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I wrote an article dealing with the question of hand-matching resistors to high tolerances using a DMM. The driving purpose behind that article is to show that it's harder to do that than one might naïvely think, rather than to come up with the best possible way to achieve the end goal. So, for the purposes of this question, let us say that my article is unimpeachably correct within that limited scope.

What I want to do here is re-ask a question I got via email: would it be better to use a Wheatstone bridge instead?

From Wikipedia:

The idea behind the question is that a few precision resistors plus an eBay'd galvanometer (VG) would be cheaper than a DMM good enough to achieve the match.

It seems to me there's a serious problem with this idea, which is that to get the benefit from the low-current measuring ability of the galvanometer, you can't make R2 adjustable, as you would in setting up a Wheatstone bridge to measure an unknown resistor. All that does is buy you a new measuring problem, either:

  1. a resistance measurement, the now-unknown value of R2 once you've finished nulling the differential current across VG; or

  2. an angle measurement, if you've made R2 a rotary pot

I initially thought problem #2 would be easier to tackle. You could use a precision pot and an indicator dial knob on it large enough to get the angle measurement accurate to the degree level. For the 1000 ppm sort of measurement I discuss in my article, a 10 turn pot takes care of 1/10 of that, allowing the angle measurement to be accurate to within a few degrees. It seems suitable pots for this range from about $15 to $150, no doubt being a function of repeatability of measurement and such.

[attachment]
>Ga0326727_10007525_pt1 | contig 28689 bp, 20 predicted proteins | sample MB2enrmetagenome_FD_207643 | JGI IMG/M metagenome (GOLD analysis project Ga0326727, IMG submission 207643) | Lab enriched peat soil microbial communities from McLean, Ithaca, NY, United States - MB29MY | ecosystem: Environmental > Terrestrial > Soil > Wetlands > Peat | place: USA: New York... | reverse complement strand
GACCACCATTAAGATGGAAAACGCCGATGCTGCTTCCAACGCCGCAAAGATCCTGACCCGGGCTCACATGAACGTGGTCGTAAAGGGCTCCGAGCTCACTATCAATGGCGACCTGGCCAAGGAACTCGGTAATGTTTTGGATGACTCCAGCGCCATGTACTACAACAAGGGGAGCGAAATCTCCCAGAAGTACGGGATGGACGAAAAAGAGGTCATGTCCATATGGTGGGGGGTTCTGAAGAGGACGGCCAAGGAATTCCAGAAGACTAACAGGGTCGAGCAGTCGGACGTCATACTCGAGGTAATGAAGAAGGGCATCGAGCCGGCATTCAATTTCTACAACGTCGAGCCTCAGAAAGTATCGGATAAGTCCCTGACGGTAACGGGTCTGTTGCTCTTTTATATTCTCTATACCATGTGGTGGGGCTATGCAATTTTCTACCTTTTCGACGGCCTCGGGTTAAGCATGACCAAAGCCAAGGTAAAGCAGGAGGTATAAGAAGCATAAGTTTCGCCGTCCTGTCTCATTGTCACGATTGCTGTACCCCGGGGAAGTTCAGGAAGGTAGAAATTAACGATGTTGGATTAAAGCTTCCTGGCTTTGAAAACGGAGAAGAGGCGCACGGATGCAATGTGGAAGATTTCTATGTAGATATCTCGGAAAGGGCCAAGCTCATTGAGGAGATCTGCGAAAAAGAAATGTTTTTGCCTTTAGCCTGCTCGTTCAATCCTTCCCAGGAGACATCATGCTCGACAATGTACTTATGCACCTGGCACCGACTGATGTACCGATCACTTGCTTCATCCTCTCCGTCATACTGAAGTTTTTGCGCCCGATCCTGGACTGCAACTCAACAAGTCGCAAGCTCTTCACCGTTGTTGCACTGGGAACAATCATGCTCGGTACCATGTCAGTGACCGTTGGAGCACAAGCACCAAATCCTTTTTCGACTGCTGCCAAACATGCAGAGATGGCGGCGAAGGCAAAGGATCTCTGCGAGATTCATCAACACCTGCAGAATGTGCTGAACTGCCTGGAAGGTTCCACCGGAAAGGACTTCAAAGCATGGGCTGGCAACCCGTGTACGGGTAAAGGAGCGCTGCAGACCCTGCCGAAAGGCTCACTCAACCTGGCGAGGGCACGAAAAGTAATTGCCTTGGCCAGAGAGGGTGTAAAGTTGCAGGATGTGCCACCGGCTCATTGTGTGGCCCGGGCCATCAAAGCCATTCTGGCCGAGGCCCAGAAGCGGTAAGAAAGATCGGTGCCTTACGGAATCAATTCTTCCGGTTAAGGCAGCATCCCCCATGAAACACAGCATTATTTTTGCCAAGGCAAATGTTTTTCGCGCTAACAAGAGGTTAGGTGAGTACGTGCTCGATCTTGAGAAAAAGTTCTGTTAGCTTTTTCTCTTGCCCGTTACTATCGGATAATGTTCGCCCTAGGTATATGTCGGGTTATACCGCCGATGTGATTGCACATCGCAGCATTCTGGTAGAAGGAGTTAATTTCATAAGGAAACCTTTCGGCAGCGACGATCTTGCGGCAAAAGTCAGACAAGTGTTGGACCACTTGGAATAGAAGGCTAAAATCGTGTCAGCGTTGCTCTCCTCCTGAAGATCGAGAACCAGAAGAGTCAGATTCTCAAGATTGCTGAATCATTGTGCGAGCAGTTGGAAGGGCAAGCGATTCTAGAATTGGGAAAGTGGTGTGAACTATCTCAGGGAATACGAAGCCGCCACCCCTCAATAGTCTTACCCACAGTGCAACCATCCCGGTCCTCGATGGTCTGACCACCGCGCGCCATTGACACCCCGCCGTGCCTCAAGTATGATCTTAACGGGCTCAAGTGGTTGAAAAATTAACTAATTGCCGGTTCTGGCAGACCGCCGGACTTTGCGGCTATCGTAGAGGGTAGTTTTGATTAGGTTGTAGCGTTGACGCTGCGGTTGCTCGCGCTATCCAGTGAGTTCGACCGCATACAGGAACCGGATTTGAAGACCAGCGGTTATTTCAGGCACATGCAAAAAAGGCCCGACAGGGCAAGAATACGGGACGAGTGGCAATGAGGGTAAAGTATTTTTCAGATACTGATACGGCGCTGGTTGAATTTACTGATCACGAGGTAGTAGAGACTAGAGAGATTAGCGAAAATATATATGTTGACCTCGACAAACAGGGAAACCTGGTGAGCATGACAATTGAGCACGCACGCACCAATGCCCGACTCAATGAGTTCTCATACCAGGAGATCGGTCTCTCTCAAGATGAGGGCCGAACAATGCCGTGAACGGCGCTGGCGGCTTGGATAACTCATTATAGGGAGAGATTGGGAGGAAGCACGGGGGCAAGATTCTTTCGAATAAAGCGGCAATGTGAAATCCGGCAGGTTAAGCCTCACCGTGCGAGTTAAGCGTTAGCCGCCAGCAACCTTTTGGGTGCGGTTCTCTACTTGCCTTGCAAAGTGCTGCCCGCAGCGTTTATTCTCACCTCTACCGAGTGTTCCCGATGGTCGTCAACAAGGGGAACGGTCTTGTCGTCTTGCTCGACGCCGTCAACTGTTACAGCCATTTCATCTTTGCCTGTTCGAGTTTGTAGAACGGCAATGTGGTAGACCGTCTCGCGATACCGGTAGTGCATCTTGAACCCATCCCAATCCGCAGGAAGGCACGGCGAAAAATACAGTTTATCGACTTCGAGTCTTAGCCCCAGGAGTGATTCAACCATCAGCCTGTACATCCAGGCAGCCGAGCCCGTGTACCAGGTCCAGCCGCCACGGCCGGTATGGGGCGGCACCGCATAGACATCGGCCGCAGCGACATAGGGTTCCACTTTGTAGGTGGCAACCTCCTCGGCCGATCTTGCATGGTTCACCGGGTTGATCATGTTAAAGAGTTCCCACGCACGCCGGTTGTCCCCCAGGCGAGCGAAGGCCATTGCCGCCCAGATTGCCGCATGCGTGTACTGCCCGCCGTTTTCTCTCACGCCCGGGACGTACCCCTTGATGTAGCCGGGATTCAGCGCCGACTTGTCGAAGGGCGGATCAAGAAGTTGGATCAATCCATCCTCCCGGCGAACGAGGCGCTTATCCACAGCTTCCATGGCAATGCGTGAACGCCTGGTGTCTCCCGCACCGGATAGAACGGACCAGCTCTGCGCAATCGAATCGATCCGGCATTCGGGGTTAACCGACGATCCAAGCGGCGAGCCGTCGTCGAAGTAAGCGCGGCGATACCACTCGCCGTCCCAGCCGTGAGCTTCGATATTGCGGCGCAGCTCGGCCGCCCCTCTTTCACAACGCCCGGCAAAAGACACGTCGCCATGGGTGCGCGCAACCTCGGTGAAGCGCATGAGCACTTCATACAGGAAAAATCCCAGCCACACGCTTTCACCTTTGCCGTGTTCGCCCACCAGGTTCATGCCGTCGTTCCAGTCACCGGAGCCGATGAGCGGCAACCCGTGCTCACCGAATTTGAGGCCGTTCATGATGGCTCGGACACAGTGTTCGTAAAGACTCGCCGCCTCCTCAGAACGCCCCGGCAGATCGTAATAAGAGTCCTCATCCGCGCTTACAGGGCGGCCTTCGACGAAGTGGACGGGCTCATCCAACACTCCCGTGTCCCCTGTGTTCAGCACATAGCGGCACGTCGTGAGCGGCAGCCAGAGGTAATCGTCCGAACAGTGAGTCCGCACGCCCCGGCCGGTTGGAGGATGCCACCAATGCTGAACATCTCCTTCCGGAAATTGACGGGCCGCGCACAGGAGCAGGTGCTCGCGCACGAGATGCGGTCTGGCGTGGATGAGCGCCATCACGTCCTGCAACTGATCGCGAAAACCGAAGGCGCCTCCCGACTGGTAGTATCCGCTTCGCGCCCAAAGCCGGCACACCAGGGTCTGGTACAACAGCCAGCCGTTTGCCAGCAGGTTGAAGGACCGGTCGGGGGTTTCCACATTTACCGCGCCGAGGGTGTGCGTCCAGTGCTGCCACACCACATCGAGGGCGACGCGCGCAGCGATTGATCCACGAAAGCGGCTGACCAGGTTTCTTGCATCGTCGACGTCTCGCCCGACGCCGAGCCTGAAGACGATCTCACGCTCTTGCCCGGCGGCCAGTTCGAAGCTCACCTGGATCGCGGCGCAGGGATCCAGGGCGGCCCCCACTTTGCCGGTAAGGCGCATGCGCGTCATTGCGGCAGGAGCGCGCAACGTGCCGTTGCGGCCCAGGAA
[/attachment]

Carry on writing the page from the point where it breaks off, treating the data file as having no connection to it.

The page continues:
The problem is that the pot itself isn't perfect, so all you've done is turn it back into measuring problem #1. You merely get the choice to fully characterize the pot up front or instead treat it as an unknown from the start and measure its value at the end. You therefore still need a high-precision ohmmeter somewhere. I guess it could live at a cal lab somewhere so you don't have to pay for it, but you do still have to "rent" it via the calibration service.

Therefore, instead of making R2 adjustable, I think it would be better to buy three precision resistors instead of two: R1 = R2 = R3. The precision of the resistors has to be at least twice the accuracy you need for the match, so you're talking about at least $20 in parts here, and possibly much higher. On top of that, you now have to build a separate bridge for each resistance value you want to measure.

Yes, I understand that R2 doesn't have to equal Rx, but if they aren't close, you've wasted the potential (ahem) of using a galvanometer, haven't you? Isn't the idea to turn the resistance measurement into a high-precision near-zero current measurement?

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  • \$\begingroup\$ R1 & R3 can be trimmed to balance with a low value pot. Vg can be DMM, VOM, galvanometer, VTVM, etc. Even a cheap DMM has high sensitivity reading low voltage. R2 & Rx can be exchanged with each other to help balance R1 & R3. After that you will have a new tool. Not recommended, but long ago carbon resistors could be trimmed, up in value, by filing into the resistor, and sealing the notch from moisture. helloworld922 has a good answer. \$\endgroup\$ – Optionparty Jan 22 '13 at 15:54
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The whole point is to match 2 different resistor values to each other, correct?